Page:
As we all know, object detection is the task of detecting objects in an image in the form of a bounding box. What if we wanted to get a more accurate information about the object? You’d go for more than a rectangle (bounding box), maybe a polygon which represents the object more tightly. But that’s still not the best way. The best way would be to assign each pixel inside the bounding box which actually has the object. This task is called as Instance segmentation, where you segment the object instances.
In this guide, we are going to look in depth at a state of the art (SOTA) method which does Instance Segmentation using deep learning. It’s called Mask R-CNN , published by the Facebook AI Research (FAIR) team at ICCV 2017. The post assumes a basic understanding of deep learning and CNNs for object detection. For easier understanding, I’ll be using examples of code samples in PyTorch as its pretty popular these days. The excellent Keras implementation is also given in the references . This guide to instance segmentation with deep learning will give you a detailed information about human pose prediction, object detection, and instance segmentation from the image below.
The bounding boxes are object detection labels while the segmentation maps are the instance segmentation labels
It builds on the very popular method for object detection, Faster R-CNN. They add another head (branch) for the segmentation task. This makes the total branches to be 3 — classification, bounding box regression, and segmentation. They also enhance the ROIPooling step in FasterRCNN and propose a ROIAlign layer instead. We won’t go into details of Faster R-CNN in this post but enough details will be explained for an understanding of Mask-RCNN.
The focus of the authors is on using simple and basic network design to show the efficiency of the idea/concept. They get the SOTA without any complimentary techniques (eg: OHEM, multi-scale train/test etc). These can be used to further improve accuracy very easily. This isn’t in the scope of the paper.
self.fc6 = FC(512 * 7 * 7, 4096) self.fc7 = FC(4096, 4096) self.score_fc = FC(4096, self.n_classes, relu=False) self.bbox_fc = FC(4096, self.n_classes * 4, relu=False)
Figure 3.Head Architecture: We extend two existing Faster R-CNN heads[19,27]. Left/Right panels show the heads for the ResNet C4 and FPN backbones, from  and , respectively, to which a mask branch is added. Numbers denote spatial resolution and channels. Arrows denote either conv, deconv, or fc layers as can be inferred from context (conv preserves spatial dimensions while deconv increases it). All convs are 3x3, except the output conv which is 1x1, deconvs are 2x2 with stride 2, and we use ReLU  in hidden layers. Left: 'res5' denotes ResNet's Fifth stage, which for simplicity we altered so that the first conv operates on 7x7 Rol with stride 1 (instead of 14x14 / stride 2 as in ). Right: 'x4' denotes a stack of four consecutive convs.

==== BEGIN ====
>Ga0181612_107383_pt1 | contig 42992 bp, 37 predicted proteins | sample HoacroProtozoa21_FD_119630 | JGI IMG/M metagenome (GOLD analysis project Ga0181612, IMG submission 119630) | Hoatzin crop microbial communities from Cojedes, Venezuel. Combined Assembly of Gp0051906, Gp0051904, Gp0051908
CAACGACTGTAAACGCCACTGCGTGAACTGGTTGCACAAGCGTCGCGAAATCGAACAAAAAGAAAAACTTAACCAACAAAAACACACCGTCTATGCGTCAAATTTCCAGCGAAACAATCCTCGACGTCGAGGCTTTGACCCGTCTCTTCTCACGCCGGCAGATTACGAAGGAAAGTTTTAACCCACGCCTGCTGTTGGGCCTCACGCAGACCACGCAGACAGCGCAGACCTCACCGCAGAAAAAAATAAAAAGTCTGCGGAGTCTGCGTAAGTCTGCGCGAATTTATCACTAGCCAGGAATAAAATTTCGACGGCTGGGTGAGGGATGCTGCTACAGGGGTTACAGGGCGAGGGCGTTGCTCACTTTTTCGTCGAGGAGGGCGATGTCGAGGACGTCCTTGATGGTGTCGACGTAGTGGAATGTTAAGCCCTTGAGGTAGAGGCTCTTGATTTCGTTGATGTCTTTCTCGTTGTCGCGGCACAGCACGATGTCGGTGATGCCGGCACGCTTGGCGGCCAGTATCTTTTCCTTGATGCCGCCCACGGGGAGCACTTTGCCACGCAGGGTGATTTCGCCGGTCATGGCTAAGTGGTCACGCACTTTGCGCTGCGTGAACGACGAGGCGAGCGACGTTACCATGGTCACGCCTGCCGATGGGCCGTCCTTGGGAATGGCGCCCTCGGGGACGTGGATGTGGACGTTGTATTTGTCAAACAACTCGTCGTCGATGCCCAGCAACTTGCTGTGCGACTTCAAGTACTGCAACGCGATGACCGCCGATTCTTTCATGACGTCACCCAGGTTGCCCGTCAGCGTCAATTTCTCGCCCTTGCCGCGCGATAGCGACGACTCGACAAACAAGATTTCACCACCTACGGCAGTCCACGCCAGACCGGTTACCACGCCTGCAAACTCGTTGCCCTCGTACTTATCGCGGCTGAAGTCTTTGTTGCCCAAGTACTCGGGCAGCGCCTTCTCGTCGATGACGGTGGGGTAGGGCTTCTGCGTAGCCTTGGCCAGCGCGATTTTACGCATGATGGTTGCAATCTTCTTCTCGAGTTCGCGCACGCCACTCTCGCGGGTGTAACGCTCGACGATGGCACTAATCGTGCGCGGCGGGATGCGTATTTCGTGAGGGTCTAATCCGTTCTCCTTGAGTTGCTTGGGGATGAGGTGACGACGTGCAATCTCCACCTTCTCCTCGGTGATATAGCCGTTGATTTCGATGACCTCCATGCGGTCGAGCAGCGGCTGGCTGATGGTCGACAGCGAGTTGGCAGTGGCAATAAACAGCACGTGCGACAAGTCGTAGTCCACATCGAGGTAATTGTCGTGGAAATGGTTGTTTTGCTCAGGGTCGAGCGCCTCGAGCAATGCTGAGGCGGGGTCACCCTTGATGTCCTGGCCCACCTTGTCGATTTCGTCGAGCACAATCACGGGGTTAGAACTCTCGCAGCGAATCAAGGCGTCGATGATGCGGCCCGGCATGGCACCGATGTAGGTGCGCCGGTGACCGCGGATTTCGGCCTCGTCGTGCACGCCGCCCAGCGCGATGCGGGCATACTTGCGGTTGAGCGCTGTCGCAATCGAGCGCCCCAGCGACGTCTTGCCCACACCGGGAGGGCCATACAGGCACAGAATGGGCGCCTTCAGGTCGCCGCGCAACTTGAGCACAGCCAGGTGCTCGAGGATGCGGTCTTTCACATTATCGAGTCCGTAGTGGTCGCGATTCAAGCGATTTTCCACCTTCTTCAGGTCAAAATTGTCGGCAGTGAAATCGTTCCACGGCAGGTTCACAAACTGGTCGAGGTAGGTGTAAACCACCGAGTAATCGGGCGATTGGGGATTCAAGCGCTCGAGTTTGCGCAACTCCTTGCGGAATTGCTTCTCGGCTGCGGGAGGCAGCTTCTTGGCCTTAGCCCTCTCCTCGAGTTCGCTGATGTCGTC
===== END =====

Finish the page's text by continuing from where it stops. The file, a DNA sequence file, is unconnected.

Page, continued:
The Mask loss (L_mask) is again CrossEntropy. So the total loss is the sum of L_cls, L_box, L_mask. The network is trained simultaneously on all three heads.
One of their other important contributions is the ROIAlign Layer instead of ROIPool (in Faster R-CNN). This basically doesn’t round off your (x/spatial_scale) fraction to an integer (like it does in the case of ROIPool). Instead, it does bilinear interpolation to find out the pixels at those floating values. The same process is used to get floating point value instead of integers (quantization) while assigning spatial portions into output bins in ROIPooling
For example: Let’s assume ROI height and width is 54,167 respectively. Spatial scale is basically Image size/FeatureMap size (H/h, W/w), it also called stride in this context. Usually its a square, so we just use one notation.
Let’s assume its H=224, h=14. This gives the spatial scale as 16. Dimensions of the corresponding portion in the output feature map
The similar logic goes into separating the corresponding the regions into appropriate bins according to the ROIAlign output shape (eg 7x7). The code example is given below from .
Lots of explanation and ablation studies proving the statements are given in the paper.
 He, Kaiming, Georgia Gkioxari, Piotr Dollár and Ross B. Girshick. “Mask R-CNN.” *2017 IEEE International Conference on Computer Vision (ICCV)* (2017): 2980-2988.
 Ren, Shaoqing, Kaiming He, Ross B. Girshick and Jian Sun. “Faster R-CNN: Towards Real-Time Object Detection with Region Proposal Networks.” *IEEE Transactions on Pattern Analysis and Machine Intelligence* 39 (2015): 1137-1149.
 "Faster R-CNN, PyTorch", https://github.com/longcw/faster_rcnn_pytorch
 "Mask R-CNN, PyTorch", https://github.com/soeaver/Pytorch_Mask_RCNN
 Simonyan, Karen and Andrew Zisserman. “Very Deep Convolutional Networks for Large-Scale Image Recognition.” CoRR abs/1409.1556 (2014): n. pag.
 "Mask R-CNN, Keras", https://github.com/matterport/Mask_RCNN